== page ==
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Backbone and ES6 Classes #3560

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benmccormick opened this Issue Apr 7, 2015 · 60 comments

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benmccormick commented Apr 7, 2015

With the final changes to the ES6 class spec (details here), it's no longer possible to use ES6 classes with Backbone without making significant compromises in terms of syntax. I've written a full description of the situation here (make sure to click through to the comments at the bottom for an additional mitigating option), but essentially there is no way to add properties to an instance of a subclass prior to the subclasses parents constructor being run.

So this:

class DocumentRow extends Backbone.View {

    constructor() {
        this.tagName =  "li";
        this.className = "document-row";
        this.events = {
            "click .icon":          "open",
            "click .button.edit":   "openEditDialog",
            "click .button.delete": "destroy"
        };
        super();
    }

    initialize() {
        this.listenTo(this.model, "change", this.render);
    }

    render() {
        //...
    }
}

is no longer valid in the final ES6 spec. Instead you effectively have 3 (not very appealing) options if you want to try to make this work:

Attach all properties as functions

Backbone allows this, but it feels dumb to write something like this:

class DocumentRow extends Backbone.View {

    tagName() { return "li"; }

    className() { return "document-row";}

    events() {
        return {
            "click .icon":          "open",
            "click .button.edit":   "openEditDialog",
            "click .button.delete": "destroy"
        };
    }

    initialize() {
        this.listenTo(this.model, "change", this.render);
    }

    render() {
        //...
    }
}

compared to the current extends syntax

Run the constructor twice

I don't view this as a real option due to the issues it would cause running initialize a second time with different cids, etc.

Pass all properties as default options to the superclass constructor

This was suggested by a commenter on my blog and is probably the most practical current option. It looks something like this:

class MyView extends Backbone.View {
  constructor(options) {
    _.defaults(options, {
      // These options are assigned to the instance by Backbone
      tagName: 'li',
      className: 'document-row',
      events: {
        "click .icon": "open",
        "click .button.edit": "openEditDialog",
        "click .button.delete": "destroy"
      },
      // This option I'll have to assign to the instance myself
      foo: 'bar'
    });


    super(options);


    this.foo = options.foo;
  }
}

Since all of these current options involve clear compromises relative to the current Backbone extends syntax, it would be wonderful if a better solution could be developed. I'm not totally sure what this should look like, but one idea that came to mind while I did the writeup for my blog was the addition of a "properties" function that would output a hash of properties. The constructor could then run that function and add them to the instance prior to the other processing done by the constructor.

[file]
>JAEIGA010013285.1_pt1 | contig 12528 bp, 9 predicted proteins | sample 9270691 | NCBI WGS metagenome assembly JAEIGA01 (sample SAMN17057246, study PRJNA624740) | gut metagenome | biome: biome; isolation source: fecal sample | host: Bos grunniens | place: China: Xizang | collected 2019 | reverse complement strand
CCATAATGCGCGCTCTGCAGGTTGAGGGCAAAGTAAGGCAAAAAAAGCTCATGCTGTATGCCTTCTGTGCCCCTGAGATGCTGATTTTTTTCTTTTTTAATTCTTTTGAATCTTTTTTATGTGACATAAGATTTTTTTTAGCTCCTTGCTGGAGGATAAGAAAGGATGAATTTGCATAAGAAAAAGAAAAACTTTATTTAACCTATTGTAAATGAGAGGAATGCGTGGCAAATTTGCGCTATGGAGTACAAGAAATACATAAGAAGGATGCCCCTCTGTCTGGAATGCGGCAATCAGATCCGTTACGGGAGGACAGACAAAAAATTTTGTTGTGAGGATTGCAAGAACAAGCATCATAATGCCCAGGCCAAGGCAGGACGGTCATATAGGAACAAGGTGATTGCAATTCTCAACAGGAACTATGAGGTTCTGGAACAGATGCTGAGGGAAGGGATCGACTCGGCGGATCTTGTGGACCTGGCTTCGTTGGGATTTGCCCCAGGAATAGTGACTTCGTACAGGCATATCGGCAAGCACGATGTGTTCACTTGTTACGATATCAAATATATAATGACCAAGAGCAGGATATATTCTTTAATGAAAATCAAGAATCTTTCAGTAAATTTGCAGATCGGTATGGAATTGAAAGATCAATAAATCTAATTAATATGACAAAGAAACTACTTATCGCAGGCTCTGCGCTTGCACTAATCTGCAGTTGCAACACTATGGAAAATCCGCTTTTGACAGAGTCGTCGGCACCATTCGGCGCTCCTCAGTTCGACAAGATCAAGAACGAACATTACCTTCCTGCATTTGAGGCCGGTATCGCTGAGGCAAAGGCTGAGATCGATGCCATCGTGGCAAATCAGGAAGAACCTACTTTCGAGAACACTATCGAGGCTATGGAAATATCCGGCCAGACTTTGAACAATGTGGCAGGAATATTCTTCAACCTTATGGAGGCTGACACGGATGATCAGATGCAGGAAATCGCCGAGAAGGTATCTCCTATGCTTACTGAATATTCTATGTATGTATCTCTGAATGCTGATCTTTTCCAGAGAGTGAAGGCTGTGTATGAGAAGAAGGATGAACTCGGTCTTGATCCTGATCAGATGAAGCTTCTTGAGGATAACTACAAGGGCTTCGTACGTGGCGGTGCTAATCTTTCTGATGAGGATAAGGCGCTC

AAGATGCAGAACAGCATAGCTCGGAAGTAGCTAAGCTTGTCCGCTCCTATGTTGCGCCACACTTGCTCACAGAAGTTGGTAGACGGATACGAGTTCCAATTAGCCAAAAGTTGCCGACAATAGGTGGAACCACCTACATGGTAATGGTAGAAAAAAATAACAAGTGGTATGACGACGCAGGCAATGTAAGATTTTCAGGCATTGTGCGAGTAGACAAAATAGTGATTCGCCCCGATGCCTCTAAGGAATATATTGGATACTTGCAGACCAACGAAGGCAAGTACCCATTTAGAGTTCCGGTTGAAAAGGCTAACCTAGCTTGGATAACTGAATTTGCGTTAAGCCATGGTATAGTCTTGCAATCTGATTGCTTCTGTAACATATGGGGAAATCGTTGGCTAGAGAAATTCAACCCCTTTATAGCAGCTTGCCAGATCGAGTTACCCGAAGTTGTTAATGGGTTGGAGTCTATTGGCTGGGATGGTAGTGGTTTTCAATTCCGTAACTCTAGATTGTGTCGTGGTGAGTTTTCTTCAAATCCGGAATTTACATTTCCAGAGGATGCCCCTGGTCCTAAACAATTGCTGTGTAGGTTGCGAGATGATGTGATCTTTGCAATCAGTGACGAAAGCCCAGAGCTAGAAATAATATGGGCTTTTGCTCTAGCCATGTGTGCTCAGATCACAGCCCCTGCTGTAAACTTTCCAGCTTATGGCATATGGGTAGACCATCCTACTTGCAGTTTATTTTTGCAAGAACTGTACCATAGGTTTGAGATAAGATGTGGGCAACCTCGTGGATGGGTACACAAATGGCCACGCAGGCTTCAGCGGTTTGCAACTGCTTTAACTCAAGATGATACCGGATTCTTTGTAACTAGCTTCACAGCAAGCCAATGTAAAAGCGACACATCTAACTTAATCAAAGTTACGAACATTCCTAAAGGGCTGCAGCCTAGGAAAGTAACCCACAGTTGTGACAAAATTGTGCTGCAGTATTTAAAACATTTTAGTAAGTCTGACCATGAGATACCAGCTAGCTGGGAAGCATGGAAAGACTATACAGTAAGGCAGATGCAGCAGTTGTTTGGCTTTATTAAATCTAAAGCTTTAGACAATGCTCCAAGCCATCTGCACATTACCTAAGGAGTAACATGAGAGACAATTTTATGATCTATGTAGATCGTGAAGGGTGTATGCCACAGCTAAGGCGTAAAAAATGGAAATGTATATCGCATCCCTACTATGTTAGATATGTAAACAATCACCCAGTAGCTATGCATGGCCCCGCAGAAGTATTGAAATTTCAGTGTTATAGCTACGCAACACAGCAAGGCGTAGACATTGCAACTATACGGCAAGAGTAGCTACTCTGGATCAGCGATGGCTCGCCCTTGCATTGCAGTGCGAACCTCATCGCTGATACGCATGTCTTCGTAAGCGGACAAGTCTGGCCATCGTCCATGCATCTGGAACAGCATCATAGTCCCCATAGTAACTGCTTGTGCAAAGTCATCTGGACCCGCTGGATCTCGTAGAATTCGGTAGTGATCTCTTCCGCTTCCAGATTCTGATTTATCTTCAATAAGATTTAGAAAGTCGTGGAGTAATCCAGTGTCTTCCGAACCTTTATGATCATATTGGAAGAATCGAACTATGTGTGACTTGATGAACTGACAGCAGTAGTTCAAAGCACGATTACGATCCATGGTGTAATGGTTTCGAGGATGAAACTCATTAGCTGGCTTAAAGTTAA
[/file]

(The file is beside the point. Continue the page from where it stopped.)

@jashkenas jashkenas added the change label Apr 7, 2015

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akre54 Apr 7, 2015

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Yeah this is definitely a bummer. Thanks for doing the legwork.

I guess moral of the story is don't use ES6 classes with Backbone, at least until static property support lands. Of the fallback options you proposed my preferred solution is defining the strings / objects as return values. A key part of Backbone's API design is in these prototype-shared strings and objects, and it would dirty up the API to require devs to assign each property to the instance in the constructor (not to mention being memory wasteful).

Aside from consistency, is there any reason to use the class keyword with Backbone over extend?

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akre54 commented Apr 7, 2015

Yeah this is definitely a bummer. Thanks for doing the legwork.

I guess moral of the story is don't use ES6 classes with Backbone, at least until static property support lands. Of the fallback options you proposed my preferred solution is defining the strings / objects as return values. A key part of Backbone's API design is in these prototype-shared strings and objects, and it would dirty up the API to require devs to assign each property to the instance in the constructor (not to mention being memory wasteful).

Aside from consistency, is there any reason to use the class keyword with Backbone over extend?

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jridgewell Apr 7, 2015

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Great blog post. I'd been wonder how ES6 and Backbone classes would play together. As for you solutions:

  1. Attach all properties as functions: I'm not super opposed to this. It's not as clean as setting the object directly on the prototype, but I've seen a ton of code trip up on mutating prototype objects. This way is immune, which is why I think ES6 chose not to include class properties.
  2. Pass all properties as default options: Isn't this how you'd do something in a more classical language? I feel like this is a even less clean solution than the above.
  3. Run the constructor twice: Ick.

I guess moral of the story is don't use ES6 classes with Backbone, at least until static property support lands.